Kaktovik met tower; D. Vaught photo

With reference to two nearby Automated Weather Observing System (AWOS) sources (Barter Island Airport and Barter Island DEW), the wind resource in Kaktovik is outstanding (Class 5 to 6), but verification with the met tower was fraught with difficulty, namely a lost data card, significant data loss due to icing, and loss of both 30 meter level anemometers in early January due to ice and wind damage that were not replaced until early March. Given the anemometer problems, met tower data as collected is not useful for calculating mean wind speed, but inserting synthesized data to the data set yields a wind resource prediction in-line with the AWOS data sources. Other parameters, including turbulence, wind shear, and directionality of winds, indicate a desirable wind resource for wind power development.

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Photo by D. Vaught

The wind resource measured in Wainwright is very good, with measured high wind power class 4 to low wind power class 5 (on a scale of 1 to 7). In addition to strong average wind speeds and wind power density, the site experiences highly directional prevailing winds, low turbulence and calculations indicate low extreme wind speed probability.

V3 Energy LLC prepared a feasibility study for Wainwright in December 2011.  The study concludes that the technical and economic prospects of wind power to supplement the diesel power plant are excellent.  Two candidate sites were presented, one between the coast and the tank farm and the other north of the village, near the landfill.  Two wind turbine options were considered, the 100 kW Northwind 100 and the larger 225 kW Aeronautica AW29-225.

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Atqasuk met tower; D. Vaught photo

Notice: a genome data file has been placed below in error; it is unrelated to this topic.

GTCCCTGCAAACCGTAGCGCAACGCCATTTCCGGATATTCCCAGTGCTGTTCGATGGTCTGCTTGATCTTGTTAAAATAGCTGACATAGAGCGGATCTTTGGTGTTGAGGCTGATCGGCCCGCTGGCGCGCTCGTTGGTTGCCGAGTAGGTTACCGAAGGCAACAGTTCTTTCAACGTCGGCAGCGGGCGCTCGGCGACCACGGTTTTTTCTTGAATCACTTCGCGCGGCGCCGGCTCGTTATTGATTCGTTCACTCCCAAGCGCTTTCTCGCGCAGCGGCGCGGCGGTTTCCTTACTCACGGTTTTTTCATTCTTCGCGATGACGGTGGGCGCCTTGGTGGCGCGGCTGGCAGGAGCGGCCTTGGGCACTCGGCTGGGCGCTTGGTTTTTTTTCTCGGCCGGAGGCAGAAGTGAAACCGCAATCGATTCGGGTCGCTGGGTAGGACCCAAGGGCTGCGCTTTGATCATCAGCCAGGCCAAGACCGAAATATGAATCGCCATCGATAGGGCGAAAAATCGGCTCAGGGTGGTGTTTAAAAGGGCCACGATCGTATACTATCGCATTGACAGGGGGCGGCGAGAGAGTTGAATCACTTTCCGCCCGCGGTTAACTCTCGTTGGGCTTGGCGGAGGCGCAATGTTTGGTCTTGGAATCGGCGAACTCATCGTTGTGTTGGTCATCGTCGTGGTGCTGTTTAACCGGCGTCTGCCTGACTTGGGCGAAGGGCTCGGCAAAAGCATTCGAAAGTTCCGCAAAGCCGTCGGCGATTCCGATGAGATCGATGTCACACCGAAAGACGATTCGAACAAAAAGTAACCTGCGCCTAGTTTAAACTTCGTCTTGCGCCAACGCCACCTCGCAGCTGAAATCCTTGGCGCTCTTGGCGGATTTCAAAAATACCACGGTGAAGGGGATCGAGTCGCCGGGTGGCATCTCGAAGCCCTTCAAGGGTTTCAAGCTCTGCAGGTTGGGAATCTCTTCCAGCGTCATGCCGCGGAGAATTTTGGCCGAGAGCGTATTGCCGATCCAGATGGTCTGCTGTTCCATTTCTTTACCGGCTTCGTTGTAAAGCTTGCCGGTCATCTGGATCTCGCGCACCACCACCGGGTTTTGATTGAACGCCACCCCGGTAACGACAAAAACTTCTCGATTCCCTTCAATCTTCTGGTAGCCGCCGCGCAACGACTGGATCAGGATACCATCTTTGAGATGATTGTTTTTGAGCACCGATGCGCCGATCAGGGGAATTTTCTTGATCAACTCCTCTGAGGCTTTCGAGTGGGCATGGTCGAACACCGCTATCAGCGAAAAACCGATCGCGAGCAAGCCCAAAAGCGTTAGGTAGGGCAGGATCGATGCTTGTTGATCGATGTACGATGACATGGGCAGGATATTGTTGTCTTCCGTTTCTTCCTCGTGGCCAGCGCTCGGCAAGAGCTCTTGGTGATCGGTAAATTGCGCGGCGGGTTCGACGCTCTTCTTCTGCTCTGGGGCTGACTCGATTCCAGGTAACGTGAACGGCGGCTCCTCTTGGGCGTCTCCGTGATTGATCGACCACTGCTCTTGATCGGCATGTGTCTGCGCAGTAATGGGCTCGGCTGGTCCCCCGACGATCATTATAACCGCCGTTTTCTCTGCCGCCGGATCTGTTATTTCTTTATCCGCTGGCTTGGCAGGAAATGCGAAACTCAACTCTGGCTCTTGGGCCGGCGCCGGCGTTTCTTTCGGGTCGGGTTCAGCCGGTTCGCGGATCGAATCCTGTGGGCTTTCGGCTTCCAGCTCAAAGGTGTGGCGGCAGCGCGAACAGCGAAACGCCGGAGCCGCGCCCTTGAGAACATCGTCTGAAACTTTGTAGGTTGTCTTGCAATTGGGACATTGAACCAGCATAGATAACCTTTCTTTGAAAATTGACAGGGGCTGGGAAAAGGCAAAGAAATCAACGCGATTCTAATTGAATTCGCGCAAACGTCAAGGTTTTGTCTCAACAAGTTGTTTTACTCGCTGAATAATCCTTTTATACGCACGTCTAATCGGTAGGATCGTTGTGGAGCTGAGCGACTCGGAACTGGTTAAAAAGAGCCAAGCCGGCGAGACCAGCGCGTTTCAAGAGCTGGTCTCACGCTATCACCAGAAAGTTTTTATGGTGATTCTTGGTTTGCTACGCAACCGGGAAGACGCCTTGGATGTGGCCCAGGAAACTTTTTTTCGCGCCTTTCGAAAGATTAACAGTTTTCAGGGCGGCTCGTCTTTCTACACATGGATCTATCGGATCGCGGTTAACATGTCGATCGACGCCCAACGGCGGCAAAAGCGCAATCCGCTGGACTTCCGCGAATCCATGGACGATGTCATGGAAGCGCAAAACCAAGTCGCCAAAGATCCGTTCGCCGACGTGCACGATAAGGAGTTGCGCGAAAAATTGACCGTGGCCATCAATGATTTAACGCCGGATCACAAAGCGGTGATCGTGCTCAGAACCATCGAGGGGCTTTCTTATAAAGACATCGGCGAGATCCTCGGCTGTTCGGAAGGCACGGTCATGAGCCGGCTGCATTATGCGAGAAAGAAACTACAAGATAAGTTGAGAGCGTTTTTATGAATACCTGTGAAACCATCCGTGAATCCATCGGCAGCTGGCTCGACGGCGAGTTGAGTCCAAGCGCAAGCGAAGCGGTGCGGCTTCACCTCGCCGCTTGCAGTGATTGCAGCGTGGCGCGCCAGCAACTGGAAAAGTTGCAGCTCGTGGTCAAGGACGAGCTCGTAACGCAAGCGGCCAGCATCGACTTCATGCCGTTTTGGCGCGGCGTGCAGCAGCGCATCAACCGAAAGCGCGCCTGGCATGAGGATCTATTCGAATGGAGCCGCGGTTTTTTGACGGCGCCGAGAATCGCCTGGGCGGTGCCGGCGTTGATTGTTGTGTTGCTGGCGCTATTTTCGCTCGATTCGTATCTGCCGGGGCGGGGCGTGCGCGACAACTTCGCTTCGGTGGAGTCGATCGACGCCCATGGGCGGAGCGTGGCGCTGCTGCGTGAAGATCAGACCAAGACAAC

The wind resource measured to date in Atqasuk appears to be promising for wind power development, but winter data recovery was very poor. Wind power class 3 (fair) is calculated but that with only one year of data characterized by poor winter data recovery, that classification may well be in error. With respect to other criteria, the Atqasuk site experiences very low turbulence conditions and apparent low extreme wind probability.

To improve confidence of measurement of the wind resource in Atqasuk, especially during the winter months, a met tower equipped with heated sensors (at least one anemometer and one wind vane) is strongly suggested.

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Anaktuvuk Pass

Anatuvik Pass Met Tower

The wind resource measured in Anaktuvuk Pass is somewhat low by some standards of wind power development with projected wind power class 2 (marginal). But, the viability of wind power in a remote community is primarily dependent on the cost of fuel for electricity generation. Given the very high cost of diesel fuel in Anaktuvuk Pass, the economics of wind development may well be quite favorable.

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Eek Alaska

The wind resource in Eek is estimated based on wind studies completed in the nearby communities of Quinhagak, Bethel, and Kongiganak. The wind resource in Quinhagak was measured from October 2005 to May 2007 with a 30 meter met tower located near the site of the recently-constructed wind turbines. The mean wind speed in Quinhagak (at 30 meters) was measured at 6.3 m/s with calculated wind power density of 338 W/m2. Quinhagak classified as IEC Class III-c.